So far, NIS America’s foray into anime has continually impressed. With sumptuous box sets which rival a summit once established by Geneon Entertainment’s lavish output, the publisher best known for developing and publishing the Disgaea series of games has been catching the attention of animation aficionados. Adeptly, the company’s inspired series selections- from Todadora!‘s quirky and endearing storyline to Persona: Trinity Soul‘s restrained interpretation of the Shin Megami Tensei universe, have helped to convert that initial attention into respect.
The recent release of the first volume of Pandora Hearts manages to maintain NISA’s winning record. Following the treatment given to previous collections, the first thirteen episodes of the series are immaculately packaged. The two DVD Slim packs and accompanying book are housed in an immersive eight by eleven inch black-matte box, adorned with a bit of fanciful script on one side and a gorgeous color print on the other. While the onxy-colored packaging isn’t the fingerprint magnet, viewer might suspect, I doesn’t reveal the slightest scratch and imperfection. Although NIS dutifully packed the case in an ample supply of bubble-wrap, a few slight bumps on the corners and a scratch of the front of the case was noticeable. (Edit: I was told by a NISA representative that box sets sent to customers are shipped within sturdier packaging.)
In sharp contrast to the gothic black cover, Pandora Hearts‘ hardbound artbook is covered with dazzling white cover. Offering viewers a generous amount of series artwork, biographies, insights and even a manga excerpt, the text makes a near-idyllic companion piece to the series. Unlike the supplemental material which accompanied both Toradora! and Persona, Pandora Hearts‘ book reads like a Japanese literature, from right to left.
Set in a alterative Victorian-era universe, the series follows Oz Vessalius- a young man who hails from one of country’s four noble families. Oz is about to be honored in a traditional coming of age ceremony for his fifteenth birthday- a ritual tied to a enigmatic tragedy which beset the land a hundred years earlier. A mysterious group of hooded intruders known as the Citizens of Baskerville storm the ritual, displaying the ability to freeze the guests in time. As the faction confront Oz, they declare that the young boys existence in an unforgivable sin, and banish him to the confines of the Abyss.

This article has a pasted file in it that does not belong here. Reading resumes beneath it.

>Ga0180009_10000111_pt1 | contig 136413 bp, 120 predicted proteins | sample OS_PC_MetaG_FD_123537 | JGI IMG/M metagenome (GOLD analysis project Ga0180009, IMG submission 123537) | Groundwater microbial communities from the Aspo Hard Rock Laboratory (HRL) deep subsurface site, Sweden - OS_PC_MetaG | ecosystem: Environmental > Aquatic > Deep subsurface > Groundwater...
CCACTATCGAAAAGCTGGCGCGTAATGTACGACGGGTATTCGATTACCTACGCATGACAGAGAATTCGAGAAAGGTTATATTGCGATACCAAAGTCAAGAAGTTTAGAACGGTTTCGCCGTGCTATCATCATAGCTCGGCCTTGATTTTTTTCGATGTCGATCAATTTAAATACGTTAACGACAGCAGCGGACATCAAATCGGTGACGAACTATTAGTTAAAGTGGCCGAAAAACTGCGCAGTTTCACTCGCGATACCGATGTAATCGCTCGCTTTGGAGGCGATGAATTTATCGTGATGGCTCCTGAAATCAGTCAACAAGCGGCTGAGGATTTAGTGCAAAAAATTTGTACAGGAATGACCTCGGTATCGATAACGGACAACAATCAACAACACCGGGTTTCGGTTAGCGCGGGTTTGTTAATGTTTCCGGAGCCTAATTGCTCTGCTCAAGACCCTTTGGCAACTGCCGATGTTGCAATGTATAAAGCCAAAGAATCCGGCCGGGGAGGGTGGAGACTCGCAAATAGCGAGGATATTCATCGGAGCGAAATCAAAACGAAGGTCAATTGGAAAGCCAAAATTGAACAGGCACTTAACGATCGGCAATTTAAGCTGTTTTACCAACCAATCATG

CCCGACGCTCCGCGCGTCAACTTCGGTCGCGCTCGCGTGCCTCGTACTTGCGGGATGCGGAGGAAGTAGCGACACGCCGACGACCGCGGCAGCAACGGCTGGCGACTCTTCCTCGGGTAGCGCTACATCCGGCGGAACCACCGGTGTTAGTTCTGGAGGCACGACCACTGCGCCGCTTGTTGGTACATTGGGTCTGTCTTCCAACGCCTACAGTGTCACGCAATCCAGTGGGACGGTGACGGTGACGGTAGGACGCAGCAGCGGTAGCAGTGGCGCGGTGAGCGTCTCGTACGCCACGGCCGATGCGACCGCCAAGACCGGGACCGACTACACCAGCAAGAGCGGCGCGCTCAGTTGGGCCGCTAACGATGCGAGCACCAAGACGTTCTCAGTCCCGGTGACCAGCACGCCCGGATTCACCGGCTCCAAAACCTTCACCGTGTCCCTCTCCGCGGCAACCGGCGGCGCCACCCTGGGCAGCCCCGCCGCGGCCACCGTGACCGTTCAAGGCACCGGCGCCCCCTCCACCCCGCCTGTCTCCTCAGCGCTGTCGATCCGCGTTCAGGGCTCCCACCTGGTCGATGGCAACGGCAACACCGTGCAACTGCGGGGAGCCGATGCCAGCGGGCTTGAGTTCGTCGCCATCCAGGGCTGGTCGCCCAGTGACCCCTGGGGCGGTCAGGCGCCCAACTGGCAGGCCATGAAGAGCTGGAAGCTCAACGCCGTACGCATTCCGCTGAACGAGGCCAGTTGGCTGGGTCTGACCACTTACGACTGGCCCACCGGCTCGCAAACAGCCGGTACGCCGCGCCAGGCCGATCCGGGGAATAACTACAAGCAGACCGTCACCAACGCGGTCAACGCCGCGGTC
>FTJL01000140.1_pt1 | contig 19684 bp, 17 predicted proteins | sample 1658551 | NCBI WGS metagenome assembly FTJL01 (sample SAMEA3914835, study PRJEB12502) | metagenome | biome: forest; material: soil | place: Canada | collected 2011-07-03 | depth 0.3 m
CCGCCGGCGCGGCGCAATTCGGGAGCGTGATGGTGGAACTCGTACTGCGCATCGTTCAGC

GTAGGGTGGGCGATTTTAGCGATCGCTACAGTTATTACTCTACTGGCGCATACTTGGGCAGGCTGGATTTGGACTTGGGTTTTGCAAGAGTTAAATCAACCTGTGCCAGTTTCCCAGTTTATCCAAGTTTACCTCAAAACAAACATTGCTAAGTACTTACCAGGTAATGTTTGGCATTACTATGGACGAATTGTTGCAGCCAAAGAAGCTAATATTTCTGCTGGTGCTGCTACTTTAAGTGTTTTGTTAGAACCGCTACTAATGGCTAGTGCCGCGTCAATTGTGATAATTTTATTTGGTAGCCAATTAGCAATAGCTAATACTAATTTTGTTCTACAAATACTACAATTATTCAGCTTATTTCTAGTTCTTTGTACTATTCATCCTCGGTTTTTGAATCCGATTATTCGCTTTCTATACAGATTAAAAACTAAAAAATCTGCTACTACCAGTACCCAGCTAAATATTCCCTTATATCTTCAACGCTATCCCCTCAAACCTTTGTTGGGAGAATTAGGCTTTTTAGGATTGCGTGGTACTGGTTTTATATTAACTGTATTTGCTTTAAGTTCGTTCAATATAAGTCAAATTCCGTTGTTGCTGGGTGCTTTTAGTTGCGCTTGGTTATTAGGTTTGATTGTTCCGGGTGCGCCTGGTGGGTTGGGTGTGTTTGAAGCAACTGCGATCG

Restrained to this realm are Chains- malicious life forms which feed on human flesh. As Oz is attacked, a black, scythe-wielding rabbit named Alice comes to his aid. As the sole method of escaping the Abyss, the aristocrat impulsively signs a contract with the rabbit-girl, not fully aware of the agreement’s consequences. When the duo return to the real world, they find that a full decade has passed, and are introduced to a group studying the Abyss named Pandora.
Western audiences will immediately discern the anime’s inspirations. Drawing from both Lewis Carroll’s Alice in Wonderland and notions of Purgatory/Hell, viewers are offered a familiar contexts, which help offset the series often plodding explanations. Viewers accustomed to swift elaboration might become frustrated with Pandora Hearts– at the end of the volume several major unanswered questions were looming. Although the series’ main characters blend trope (one character has amnesia, another frets incessantly) with a measured amount of novelty, I thoroughly enjoyed Pandora’s supporting cast who provided unexpected appeal.
From a visual perspective, the series’ offers even erudite animation fans a few twists. Pandora Hearts often uses muted tones punctuated by the sporadic crimson red to promote is dark gothic appeal. While petulant viewers may bemoan the series decision to include a bit of digital grain in some sequences, most will find that it gives the anime a distinctive atmosphere. While I usually don’t notice costume in anime, Pandora Hearts‘ wardrobes helped deliver a gothic vibe. In keeping with NIS’s practice, the volume contains easily-read white colored subtitles, forging a dubbed delivery.
For viewers with a bit of patience and a craving for a competent horror/mystery anime, Pandora Hearts Volume 1 offers thirteen enjoyable episodes along with a first-class art book. While the collection’s price may seem a bit steep, it’s a reasonable premium for the box-set’s elevated aesthetics. Although I didn’t enjoy Pandora Hearts quite as much as Toradora! or Persona: Trinity Soul, I still found myself eagerly anticipating each new episode. As such, I’m hoping Volume 2 will wrap all the loose ends up triumphantly.